These COVID-19 observational studies are still ongoing. Aside from having a better understanding of the protection that the various vaccines provide against COVID-19, the studies also aim to build clinical networks worldwide to respond quickly to the next pandemic or future biothreat.

The studies aim to test medical countermeasures more rapidly than in the past and in various types of environments. Therefore, no matter the setting, medical professionals will be prepared to treat patients at home and in areas lacking resources needed during a pandemic.
The response effort to COVID-19 and any future pandemics do not stop with these observational studies. In April 2022, JPEO-CBRND collaborated with JUST EvoTech Biologics (JUST) to provide the United States government priority access to the JUST facility for the next seven years. This effort aims to strengthen the DOD and thus the Nation’s rapid response capabilities. 

Rapid response capabilities were established and used during the COVID-19 response to manufacture monoclonal antibodies for use in clinical trials. The innovative continuous manufacturing processes implemented at JUST, in collaboration with DOD, enabled an over sevenfold increase in the number of doses produced compared in the same period using standard manufacturing processes. In a rapid response context, this means
fielding sevenfold or more doses out of the first production lot—a highly significant achievement and capability. This increase in productivity will also result in reduced cost per dose for routinely produced antibody medical countermeasures.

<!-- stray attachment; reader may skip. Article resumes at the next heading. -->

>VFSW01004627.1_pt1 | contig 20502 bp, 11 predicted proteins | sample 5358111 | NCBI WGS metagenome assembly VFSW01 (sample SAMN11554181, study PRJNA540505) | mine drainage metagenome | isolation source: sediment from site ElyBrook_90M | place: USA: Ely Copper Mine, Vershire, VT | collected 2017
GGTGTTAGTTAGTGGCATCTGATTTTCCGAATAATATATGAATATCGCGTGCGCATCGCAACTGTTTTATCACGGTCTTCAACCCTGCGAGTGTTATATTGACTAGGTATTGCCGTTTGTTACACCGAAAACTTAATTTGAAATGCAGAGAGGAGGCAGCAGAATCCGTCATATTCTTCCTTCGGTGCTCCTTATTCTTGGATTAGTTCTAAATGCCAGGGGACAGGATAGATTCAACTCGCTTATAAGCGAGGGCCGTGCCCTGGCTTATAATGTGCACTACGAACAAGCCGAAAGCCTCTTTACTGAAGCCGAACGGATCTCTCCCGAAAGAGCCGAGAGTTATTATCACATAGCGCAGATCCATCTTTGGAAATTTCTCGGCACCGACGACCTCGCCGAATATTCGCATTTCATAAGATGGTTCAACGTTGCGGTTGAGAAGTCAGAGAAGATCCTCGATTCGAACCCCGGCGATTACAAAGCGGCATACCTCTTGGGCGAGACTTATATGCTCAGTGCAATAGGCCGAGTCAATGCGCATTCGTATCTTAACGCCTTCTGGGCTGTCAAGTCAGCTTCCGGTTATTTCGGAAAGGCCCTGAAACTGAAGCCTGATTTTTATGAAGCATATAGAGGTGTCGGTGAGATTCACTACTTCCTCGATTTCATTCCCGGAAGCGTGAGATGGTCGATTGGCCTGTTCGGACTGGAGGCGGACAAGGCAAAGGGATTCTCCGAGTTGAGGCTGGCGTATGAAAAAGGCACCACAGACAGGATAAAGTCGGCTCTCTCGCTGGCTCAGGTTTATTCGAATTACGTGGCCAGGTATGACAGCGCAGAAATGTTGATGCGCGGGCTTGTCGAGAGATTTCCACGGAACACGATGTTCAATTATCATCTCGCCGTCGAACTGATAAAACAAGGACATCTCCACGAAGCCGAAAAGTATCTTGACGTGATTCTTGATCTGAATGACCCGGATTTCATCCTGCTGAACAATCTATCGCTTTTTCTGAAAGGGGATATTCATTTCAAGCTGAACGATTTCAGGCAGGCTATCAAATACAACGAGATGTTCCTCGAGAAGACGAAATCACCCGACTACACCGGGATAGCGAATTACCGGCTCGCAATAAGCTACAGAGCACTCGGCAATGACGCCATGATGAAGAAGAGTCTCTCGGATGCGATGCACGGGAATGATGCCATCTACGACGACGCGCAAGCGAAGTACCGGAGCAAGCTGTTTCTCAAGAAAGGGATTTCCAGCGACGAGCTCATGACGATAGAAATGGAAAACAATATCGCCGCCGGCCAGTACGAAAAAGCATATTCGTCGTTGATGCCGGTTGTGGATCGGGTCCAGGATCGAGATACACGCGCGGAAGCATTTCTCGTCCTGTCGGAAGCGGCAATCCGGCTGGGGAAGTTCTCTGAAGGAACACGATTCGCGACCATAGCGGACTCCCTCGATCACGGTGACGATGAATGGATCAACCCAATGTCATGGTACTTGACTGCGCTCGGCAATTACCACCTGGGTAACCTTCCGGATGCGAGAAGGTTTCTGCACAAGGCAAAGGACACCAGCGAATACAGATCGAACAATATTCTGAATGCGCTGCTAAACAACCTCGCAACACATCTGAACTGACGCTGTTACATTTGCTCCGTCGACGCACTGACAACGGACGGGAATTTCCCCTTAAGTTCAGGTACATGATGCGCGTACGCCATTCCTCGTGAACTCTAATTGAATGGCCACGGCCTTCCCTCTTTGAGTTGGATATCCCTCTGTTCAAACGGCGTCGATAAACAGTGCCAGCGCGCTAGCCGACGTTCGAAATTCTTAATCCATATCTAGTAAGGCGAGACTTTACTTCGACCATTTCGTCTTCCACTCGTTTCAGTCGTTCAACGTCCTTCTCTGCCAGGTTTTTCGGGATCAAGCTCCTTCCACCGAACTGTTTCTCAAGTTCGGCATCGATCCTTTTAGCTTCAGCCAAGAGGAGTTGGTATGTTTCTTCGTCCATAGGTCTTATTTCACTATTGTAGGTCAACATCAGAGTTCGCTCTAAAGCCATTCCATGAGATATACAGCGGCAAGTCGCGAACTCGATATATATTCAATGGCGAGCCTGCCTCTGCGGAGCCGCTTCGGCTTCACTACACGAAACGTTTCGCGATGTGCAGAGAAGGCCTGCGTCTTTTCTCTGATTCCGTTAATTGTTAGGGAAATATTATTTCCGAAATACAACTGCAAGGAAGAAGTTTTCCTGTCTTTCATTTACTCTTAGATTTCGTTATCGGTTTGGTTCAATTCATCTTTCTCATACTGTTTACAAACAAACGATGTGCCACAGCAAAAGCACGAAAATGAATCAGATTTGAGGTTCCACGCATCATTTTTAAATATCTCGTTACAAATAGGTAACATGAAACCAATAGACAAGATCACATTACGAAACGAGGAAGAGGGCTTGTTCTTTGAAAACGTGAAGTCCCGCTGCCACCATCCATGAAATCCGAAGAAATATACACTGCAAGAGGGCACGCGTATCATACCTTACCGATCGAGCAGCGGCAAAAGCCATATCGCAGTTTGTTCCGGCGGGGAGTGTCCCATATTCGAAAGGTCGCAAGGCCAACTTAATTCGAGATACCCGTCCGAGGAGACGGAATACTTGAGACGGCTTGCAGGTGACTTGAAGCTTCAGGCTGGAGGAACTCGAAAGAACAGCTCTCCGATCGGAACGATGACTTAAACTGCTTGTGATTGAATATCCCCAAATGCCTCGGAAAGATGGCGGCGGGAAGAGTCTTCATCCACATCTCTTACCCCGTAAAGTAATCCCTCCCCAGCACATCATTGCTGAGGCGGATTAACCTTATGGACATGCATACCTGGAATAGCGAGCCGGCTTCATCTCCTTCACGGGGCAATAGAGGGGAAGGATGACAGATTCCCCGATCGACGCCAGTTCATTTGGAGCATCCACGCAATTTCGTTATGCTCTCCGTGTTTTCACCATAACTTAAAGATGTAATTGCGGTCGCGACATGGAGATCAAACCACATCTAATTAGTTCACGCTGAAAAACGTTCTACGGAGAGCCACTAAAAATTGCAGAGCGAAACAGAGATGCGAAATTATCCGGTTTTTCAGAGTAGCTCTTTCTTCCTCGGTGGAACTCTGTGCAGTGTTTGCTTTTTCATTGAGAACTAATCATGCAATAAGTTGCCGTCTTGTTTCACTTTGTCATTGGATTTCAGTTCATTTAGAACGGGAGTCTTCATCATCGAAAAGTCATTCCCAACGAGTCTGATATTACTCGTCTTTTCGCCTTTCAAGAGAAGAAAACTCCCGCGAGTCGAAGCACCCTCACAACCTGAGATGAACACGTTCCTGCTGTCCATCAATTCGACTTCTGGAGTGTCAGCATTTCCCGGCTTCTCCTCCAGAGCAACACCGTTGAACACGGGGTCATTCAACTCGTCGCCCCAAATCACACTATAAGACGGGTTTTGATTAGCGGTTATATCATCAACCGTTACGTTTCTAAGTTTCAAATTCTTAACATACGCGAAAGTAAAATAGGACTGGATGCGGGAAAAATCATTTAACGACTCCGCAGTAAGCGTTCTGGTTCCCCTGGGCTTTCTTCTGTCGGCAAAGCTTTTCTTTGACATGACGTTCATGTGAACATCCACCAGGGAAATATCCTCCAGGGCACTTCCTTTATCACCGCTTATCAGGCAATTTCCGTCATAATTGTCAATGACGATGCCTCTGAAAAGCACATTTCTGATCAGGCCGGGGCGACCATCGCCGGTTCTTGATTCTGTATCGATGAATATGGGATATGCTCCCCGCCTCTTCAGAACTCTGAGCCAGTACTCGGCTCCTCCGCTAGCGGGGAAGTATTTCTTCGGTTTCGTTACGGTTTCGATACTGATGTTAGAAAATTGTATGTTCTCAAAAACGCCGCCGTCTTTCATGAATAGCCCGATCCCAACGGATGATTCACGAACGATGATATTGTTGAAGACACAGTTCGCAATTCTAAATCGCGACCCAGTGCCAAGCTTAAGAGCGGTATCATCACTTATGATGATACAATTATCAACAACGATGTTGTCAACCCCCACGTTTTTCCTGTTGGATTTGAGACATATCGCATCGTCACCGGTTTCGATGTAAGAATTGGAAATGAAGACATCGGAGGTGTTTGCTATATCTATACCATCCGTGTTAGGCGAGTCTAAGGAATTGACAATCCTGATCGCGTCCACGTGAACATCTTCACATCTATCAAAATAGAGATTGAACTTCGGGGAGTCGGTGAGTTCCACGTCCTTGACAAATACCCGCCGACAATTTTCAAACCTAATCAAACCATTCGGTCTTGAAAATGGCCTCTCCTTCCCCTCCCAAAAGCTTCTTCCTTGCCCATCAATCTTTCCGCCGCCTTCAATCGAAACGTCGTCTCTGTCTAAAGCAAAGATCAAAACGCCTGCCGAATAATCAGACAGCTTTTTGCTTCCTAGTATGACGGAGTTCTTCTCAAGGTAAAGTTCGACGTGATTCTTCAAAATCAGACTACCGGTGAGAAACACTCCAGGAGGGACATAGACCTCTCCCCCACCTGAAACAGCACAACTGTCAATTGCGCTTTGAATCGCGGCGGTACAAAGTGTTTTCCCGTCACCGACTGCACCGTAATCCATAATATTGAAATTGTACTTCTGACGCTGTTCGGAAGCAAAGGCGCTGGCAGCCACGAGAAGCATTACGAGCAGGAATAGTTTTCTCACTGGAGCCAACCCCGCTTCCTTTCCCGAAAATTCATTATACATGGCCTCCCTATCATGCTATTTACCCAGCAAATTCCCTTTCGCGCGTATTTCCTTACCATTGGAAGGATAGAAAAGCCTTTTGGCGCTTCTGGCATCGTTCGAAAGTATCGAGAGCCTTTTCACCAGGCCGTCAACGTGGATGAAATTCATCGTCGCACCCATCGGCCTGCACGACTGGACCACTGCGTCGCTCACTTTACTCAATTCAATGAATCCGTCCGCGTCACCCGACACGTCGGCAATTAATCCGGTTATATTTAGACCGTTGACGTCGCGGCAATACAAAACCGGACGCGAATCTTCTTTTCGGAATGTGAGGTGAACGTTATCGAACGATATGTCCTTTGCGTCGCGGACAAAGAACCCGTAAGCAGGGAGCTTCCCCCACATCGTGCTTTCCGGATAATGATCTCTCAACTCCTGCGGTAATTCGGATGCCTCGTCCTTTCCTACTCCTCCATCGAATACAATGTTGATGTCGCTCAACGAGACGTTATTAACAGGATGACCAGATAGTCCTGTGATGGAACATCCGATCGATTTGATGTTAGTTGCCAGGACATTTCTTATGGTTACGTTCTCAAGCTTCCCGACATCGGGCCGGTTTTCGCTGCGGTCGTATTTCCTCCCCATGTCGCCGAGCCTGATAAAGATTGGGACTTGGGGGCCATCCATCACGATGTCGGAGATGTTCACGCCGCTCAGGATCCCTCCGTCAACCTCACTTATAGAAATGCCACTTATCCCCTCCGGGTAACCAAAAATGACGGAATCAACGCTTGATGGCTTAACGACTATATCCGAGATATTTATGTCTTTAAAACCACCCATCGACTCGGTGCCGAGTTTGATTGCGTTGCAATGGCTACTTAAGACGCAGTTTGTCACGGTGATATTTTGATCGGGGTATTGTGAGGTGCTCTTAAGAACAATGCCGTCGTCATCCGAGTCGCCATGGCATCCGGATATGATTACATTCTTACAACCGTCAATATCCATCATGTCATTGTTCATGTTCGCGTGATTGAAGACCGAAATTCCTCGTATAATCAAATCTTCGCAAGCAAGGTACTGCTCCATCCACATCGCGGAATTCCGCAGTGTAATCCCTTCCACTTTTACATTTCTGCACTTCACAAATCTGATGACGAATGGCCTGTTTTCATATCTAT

JPEO-CBRND’s Generative Unconstrained Intelligent Drug Engineering (GUIDE), an artificial intelligence machine-learning program, initiated a retargeting campaign in December of 2021, and began establishment of a revolutionary integrated computational drug development toolset. Even with early versions of molecular design tools, GUIDE was able to modify a clinical stage antibody that had lost effectiveness to the Omicron variant, and accomplished the redesign in under three weeks. The tools enable not only a retargeting to the new variant, but also maintained critical product quality attributes to improve safety and manufacturability.

One of the retargeted antibody candidates, Omicron-199, has proven effective against all COVID-19 variants that have emerged to-date. In mid-July 2022, the GUIDE team transferred the Omicron-199 material to AstraZeneca for additional testing and potential product development work. The antibody could be one of the first computationally retargeted antibodies to be further developed. This is promising and may lead to regulatory engagements with the U.S. Food and Drug Administration, and if approved, it could lead to future clinical trials. In short, the JPEO-CBRND’s JPL CBRND EB team may have helped uncover a potential antibody that could be effective against all SARS-CoV-2 variants thus far, which could also be an essential countermeasure for the continuing global COVID-19 response.

Written by:

Daniel Critchfield

Booz Allen Hamilton

Alex Hillman, JPEO Public Affairs Officer